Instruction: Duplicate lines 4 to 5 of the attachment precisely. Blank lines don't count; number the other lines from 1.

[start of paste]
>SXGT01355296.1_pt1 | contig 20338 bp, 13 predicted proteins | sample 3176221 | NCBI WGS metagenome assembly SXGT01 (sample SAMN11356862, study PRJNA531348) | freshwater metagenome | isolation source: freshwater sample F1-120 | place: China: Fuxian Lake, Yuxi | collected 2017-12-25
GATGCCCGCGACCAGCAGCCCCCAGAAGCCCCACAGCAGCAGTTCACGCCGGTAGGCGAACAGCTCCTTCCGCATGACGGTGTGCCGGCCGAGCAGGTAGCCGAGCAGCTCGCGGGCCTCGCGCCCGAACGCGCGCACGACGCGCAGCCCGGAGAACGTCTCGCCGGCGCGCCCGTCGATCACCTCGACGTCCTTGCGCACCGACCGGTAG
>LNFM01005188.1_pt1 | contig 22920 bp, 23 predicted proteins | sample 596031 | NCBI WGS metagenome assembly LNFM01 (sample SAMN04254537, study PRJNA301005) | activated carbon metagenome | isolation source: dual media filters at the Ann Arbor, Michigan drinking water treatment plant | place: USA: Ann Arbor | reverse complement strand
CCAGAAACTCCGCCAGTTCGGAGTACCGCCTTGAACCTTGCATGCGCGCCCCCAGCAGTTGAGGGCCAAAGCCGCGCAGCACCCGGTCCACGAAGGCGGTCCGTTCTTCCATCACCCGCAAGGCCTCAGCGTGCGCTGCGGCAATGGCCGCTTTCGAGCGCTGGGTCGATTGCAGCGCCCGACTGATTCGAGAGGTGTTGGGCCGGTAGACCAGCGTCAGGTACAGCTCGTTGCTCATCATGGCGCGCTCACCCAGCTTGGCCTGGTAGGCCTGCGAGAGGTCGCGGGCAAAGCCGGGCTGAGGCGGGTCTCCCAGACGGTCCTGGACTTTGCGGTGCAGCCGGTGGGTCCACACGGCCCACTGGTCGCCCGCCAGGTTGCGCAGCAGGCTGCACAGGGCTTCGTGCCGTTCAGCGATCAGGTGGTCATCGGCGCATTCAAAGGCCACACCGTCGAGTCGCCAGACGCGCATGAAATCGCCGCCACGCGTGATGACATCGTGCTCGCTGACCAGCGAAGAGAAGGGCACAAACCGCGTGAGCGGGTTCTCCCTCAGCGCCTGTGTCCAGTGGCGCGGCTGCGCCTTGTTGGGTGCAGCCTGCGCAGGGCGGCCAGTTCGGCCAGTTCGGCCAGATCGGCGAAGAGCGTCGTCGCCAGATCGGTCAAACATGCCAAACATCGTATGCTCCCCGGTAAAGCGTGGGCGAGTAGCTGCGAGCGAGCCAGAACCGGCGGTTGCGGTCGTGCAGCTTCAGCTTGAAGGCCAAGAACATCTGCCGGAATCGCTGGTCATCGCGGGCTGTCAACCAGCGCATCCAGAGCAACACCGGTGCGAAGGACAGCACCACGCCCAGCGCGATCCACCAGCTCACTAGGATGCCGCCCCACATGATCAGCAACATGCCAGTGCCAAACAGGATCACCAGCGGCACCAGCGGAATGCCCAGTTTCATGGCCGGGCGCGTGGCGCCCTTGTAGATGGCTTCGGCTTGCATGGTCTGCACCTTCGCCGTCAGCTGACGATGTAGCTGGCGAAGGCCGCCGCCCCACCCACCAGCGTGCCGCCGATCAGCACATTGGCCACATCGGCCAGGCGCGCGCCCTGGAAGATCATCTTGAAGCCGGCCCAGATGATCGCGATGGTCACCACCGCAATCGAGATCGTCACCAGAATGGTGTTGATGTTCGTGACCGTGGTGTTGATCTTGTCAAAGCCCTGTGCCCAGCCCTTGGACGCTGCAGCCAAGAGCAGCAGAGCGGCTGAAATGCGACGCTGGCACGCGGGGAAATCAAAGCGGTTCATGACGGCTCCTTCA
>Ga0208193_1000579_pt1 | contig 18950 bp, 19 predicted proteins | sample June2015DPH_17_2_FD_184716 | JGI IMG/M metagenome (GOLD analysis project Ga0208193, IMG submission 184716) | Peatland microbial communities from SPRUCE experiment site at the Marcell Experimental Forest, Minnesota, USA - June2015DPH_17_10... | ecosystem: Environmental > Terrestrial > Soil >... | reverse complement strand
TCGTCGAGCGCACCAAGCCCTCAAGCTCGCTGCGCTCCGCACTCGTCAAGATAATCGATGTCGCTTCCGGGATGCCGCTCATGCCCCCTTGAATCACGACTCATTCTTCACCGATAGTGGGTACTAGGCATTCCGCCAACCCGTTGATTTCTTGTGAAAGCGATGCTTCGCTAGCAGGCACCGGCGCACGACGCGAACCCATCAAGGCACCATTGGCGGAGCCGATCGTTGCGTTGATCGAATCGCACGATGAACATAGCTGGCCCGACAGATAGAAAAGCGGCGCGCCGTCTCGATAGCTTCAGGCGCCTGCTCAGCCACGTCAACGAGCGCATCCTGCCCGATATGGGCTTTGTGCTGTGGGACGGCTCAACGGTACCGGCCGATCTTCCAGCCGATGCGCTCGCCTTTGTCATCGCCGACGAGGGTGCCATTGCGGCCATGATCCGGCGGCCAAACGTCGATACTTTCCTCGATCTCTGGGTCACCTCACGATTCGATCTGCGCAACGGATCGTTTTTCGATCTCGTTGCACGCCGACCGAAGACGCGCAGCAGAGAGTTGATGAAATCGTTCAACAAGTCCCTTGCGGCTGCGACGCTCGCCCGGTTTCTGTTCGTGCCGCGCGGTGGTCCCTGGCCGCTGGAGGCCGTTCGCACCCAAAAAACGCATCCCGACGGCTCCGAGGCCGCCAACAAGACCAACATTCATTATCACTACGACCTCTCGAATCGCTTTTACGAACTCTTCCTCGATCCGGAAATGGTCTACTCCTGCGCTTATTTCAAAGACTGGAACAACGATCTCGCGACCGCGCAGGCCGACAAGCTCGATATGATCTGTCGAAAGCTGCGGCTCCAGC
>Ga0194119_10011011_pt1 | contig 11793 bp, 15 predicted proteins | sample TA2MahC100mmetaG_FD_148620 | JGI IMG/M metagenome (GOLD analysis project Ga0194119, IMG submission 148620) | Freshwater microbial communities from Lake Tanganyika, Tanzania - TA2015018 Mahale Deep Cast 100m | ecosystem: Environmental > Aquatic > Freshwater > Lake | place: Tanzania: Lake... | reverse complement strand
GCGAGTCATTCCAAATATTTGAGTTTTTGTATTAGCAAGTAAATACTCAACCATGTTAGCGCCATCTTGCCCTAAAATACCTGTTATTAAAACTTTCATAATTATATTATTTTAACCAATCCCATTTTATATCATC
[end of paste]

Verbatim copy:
CCAGAAACTCCGCCAGTTCGGAGTACCGCCTTGAACCTTGCATGCGCGCCCCCAGCAGTTGAGGGCCAAAGCCGCGCAGCACCCGGTCCACGAAGGCGGTCCGTTCTTCCATCACCCGCAAGGCCTCAGCGTGCGCTGCGGCAATGGCCGCTTTCGAGCGCTGGGTCGATTGCAGCGCCCGACTGATTCGAGAGGTGTTGGGCCGGTAGACCAGCGTCAGGTACAGCTCGTTGCTCATCATGGCGCGCTCACCCAGCTTGGCCTGGTAGGCCTGCGAGAGGTCGCGGGCAAAGCCGGGCTGAGGCGGGTCTCCCAGACGGTCCTGGACTTTGCGGTGCAGCCGGTGGGTCCACACGGCCCACTGGTCGCCCGCCAGGTTGCGCAGCAGGCTGCACAGGGCTTCGTGCCGTTCAGCGATCAGGTGGTCATCGGCGCATTCAAAGGCCACACCGTCGAGTCGCCAGACGCGCATGAAATCGCCGCCACGCGTGATGACATCGTGCTCGCTGACCAGCGAAGAGAAGGGCACAAACCGCGTGAGCGGGTTCTCCCTCAGCGCCTGTGTCCAGTGGCGCGGCTGCGCCTTGTTGGGTGCAGCCTGCGCAGGGCGGCCAGTTCGGCCAGTTCGGCCAGATCGGCGAAGAGCGTCGTCGCCAGATCGGTCAAACATGCCAAACATCGTATGCTCCCCGGTAAAGCGTGGGCGAGTAGCTGCGAGCGAGCCAGAACCGGCGGTTGCGGTCGTGCAGCTTCAGCTTGAAGGCCAAGAACATCTGCCGGAATCGCTGGTCATCGCGGGCTGTCAACCAGCGCATCCAGAGCAACACCGGTGCGAAGGACAGCACCACGCCCAGCGCGATCCACCAGCTCACTAGGATGCCGCCCCACATGATCAGCAACATGCCAGTGCCAAACAGGATCACCAGCGGCACCAGCGGAATGCCCAGTTTCATGGCCGGGCGCGTGGCGCCCTTGTAGATGGCTTCGGCTTGCATGGTCTGCACCTTCGCCGTCAGCTGACGATGTAGCTGGCGAAGGCCGCCGCCCCACCCACCAGCGTGCCGCCGATCAGCACATTGGCCACATCGGCCAGGCGCGCGCCCTGGAAGATCATCTTGAAGCCGGCCCAGATGATCGCGATGGTCACCACCGCAATCGAGATCGTCACCAGAATGGTGTTGATGTTCGTGACCGTGGTGTTGATCTTGTCAAAGCCCTGTGCCCAGCCCTTGGACGCTGCAGCCAAGAGCAGCAGAGCGGCTGAAATGCGACGCTGGCACGCGGGGAAATCAAAGCGGTTCATGACGGCTCCTTCA
>Ga0208193_1000579_pt1 | contig 18950 bp, 19 predicted proteins | sample June2015DPH_17_2_FD_184716 | JGI IMG/M metagenome (GOLD analysis project Ga0208193, IMG submission 184716) | Peatland microbial communities from SPRUCE experiment site at the Marcell Experimental Forest, Minnesota, USA - June2015DPH_17_10... | ecosystem: Environmental > Terrestrial > Soil >... | reverse complement strand